Pandemic offers a chance to reset the economy

Zhang Jun
In April-May this year, Shanghai's economy, under a citywide lockdown due to the COVID-19 resurgence, took a hard hit.
Zhang Jun
Pandemic offers a chance to reset the economy

Zhang Jun, dean of School of Economics at Fudan University

In April-May this year, Shanghai's economy, under a citywide lockdown due to the COVID-19 resurgence, took a hard hit.

The movement of people and goods was basically at a standstill, striking economic activity and the generation of revenues.

Service industries, including catering, entertainment and tourism, were the worst affected by the loss of mobility, with target consumers under blockade, and logistics stalled.

The city then carried out a special pass management policy allowing the resumption of some logistics, which partially alleviated the difficulties for the economy.

Compared with the service sector, manufacturing industries were less affected, with a certain inventory buffer including raw materials and intermediate goods.

But on the whole, they were still facing problems led by poor logistics. What they had produced could not be shipped out, while the intermediate goods and parts needed could not be shipped in.

Because of these factors, a negative economic growth was inevitable in the short term. According to the National Bureau of Statistics, Shanghai's economic output decreased 13.7 percent from a year earlier in the second quarter, and lost 5.7 percent in the first six months.

This reveals to us that the most important thing for a city's economy is to ensure mobility and smooth flow of people, capital, goods and information, just like a human circulatory system.

We are in a market economy, an open one, which means all policies affecting mobility, and unexpected incidents such as pandemics, will have a large impact on the economy in the short term.

Unlike other international metropolises such as New York and Hong Kong, Shanghai sees a sizable chunk of GDP (about one-fourth) contributed by manufacturing industries.

The presence of manufacturing sector to some extent cushioned the shock of the pandemic outbreak on Shanghai's economy. The situation would be way more severe if the city had placed all bets on the service sector.

Manufacturing, compared with services, is not as fragile, and many industries can operate in a closed loop. Automation has also enabled many industries to replace human labor with robots, which is undoubtedly a big trend in the future.

For the service industry, to recover as soon as possible, the most important thing is to improve the capacities for pandemic surveillance, epidemiological investigations and nucleic acid tests.

Shanghai, with relatively good local financial conditions and solid medical resources, can also expect an accelerated economic recovery.

Another concern was to keep the city's core functions on track. Shanghai's core functions of finance, trade and shipping have seen the technical means highly modernized, with a sheer volume of transactions are carried out online.

That means they can keep running with only a small number of staff on duty at the site when hit by a pandemic outbreak or a lockdown.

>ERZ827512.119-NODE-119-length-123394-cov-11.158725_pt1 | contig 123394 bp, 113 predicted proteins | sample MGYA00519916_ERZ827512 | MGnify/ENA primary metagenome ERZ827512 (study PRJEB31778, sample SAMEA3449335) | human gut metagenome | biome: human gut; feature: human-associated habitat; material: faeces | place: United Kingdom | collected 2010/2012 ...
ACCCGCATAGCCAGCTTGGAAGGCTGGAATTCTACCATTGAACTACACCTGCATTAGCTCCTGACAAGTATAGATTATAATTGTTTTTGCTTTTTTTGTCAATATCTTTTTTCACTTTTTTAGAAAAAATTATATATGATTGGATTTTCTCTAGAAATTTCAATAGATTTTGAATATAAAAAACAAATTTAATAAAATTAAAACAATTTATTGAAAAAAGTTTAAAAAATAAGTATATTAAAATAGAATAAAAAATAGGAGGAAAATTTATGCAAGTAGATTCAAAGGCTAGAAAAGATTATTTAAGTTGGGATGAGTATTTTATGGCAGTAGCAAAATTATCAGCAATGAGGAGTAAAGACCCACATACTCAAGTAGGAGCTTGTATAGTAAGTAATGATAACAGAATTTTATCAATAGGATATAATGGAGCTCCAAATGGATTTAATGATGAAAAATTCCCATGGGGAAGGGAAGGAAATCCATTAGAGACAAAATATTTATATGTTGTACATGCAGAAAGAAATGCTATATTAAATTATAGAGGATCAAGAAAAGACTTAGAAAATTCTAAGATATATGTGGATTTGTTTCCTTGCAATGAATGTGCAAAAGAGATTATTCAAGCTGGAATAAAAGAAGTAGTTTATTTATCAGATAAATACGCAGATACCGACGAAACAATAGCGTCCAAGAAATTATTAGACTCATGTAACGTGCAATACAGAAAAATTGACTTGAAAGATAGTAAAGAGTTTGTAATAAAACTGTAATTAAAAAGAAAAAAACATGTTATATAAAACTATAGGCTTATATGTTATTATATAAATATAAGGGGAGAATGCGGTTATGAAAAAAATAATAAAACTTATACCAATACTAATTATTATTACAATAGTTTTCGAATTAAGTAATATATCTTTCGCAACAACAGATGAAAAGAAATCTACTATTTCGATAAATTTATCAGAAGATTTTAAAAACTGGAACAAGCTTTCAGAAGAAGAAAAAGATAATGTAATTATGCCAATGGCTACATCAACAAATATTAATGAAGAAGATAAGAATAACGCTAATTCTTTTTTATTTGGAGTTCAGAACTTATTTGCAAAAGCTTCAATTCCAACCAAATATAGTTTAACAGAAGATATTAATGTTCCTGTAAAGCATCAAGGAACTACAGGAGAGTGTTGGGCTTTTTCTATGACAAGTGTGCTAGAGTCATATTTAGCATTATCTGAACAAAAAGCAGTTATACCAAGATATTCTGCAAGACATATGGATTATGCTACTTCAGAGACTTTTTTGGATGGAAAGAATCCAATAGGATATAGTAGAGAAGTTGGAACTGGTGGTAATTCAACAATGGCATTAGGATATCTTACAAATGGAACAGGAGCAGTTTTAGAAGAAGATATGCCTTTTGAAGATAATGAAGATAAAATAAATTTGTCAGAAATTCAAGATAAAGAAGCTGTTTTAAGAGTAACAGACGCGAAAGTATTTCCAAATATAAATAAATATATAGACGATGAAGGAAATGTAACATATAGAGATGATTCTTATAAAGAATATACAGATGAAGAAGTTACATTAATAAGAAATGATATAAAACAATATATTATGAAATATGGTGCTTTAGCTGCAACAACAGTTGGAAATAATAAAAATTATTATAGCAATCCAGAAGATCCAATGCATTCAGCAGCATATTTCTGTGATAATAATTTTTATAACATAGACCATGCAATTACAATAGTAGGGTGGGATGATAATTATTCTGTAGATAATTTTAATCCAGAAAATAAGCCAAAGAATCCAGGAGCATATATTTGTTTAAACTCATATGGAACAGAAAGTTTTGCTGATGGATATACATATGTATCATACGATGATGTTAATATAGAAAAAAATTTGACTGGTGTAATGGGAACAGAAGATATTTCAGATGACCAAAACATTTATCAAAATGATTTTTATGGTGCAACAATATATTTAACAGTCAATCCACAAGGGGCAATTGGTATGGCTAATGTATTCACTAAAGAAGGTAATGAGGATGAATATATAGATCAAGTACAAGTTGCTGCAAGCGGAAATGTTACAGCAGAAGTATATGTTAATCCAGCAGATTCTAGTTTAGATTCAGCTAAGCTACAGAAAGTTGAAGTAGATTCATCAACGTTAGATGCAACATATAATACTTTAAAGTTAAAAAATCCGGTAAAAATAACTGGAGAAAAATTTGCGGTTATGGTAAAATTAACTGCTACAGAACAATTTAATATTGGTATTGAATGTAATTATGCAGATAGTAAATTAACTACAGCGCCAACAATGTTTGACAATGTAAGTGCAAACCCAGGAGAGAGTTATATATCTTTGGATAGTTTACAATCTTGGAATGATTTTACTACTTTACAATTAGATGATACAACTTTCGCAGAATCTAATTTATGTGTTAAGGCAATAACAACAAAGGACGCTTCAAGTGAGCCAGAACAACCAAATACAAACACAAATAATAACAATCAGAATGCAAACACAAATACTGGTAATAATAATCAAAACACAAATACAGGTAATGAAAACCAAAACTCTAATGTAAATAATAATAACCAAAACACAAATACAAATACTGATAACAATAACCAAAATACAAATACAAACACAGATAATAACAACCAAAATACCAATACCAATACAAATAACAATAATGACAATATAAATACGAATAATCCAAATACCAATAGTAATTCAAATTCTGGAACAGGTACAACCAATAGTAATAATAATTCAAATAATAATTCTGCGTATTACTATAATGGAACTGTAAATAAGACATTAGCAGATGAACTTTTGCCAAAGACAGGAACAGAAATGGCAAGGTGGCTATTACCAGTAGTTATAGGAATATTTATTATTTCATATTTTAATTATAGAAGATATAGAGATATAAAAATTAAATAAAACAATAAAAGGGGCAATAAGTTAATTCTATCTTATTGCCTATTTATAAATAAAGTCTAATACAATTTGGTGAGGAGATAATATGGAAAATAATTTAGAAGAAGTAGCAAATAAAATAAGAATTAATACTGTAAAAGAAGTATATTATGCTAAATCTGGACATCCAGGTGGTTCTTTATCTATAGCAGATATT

It also reminds us that Shanghai, as a financial center, must have a fully functional and efficient disaster recovery system covering various financial operations, including capital markets, commodity futures and funds and securities.

Many institutions may have established some but had no chance to test them before. This outbreak just offered such an opportunity.

A leader of the Shanghai Gold Exchange, for instance, mentioned that in addition to the exchange's delivery center in Shanghai, it also has a back-up trading center in Shenzhen, to reckon with emergencies in Shanghai.

For the second half year, the biggest enemy of economic recovery and stability is uncertainty.

Shanghai's top priority should be to create a scientific, transparent and predictable policy environment, which is important for households, investors, entrepreneurs and businesses.

I'm hoping to see authorities in Shanghai sorting out the policy environment after the pandemic, and clearing up the restrictive practices and redundant measures as soon as possible, so that the policies can be clearer and more transparent.

My advice is that the city government should attach importance to this problem and make current policies clear at a glance. They can do so by a fixed policy window or hotline, so as to reduce the uncertainty of people's living, investing, buying property and doing business in Shanghai.

Shanghai, with the most developed economy in China, should lead the country in innovation in all fields.

It should also take the lead in making use of the blow of the pandemic to drive a shift in the way the local economy develops, namely, to substantially reduce government intervention and follow more closely the rules of the market.

To put it straight, the city should set store by allowing and encouraging the independent choice of market players. The government's task, meanwhile, should be to improve the policy environment, to eliminate all kinds of uncertainties, and to offer institutional support for fair market access and fair competition, effectively protecting the rights and interests of market players.

(The article is collated by Shanghai Daily reporter Huang Yixuan based on an interview of Professor Zhang Jun with Jiefang Daily.)

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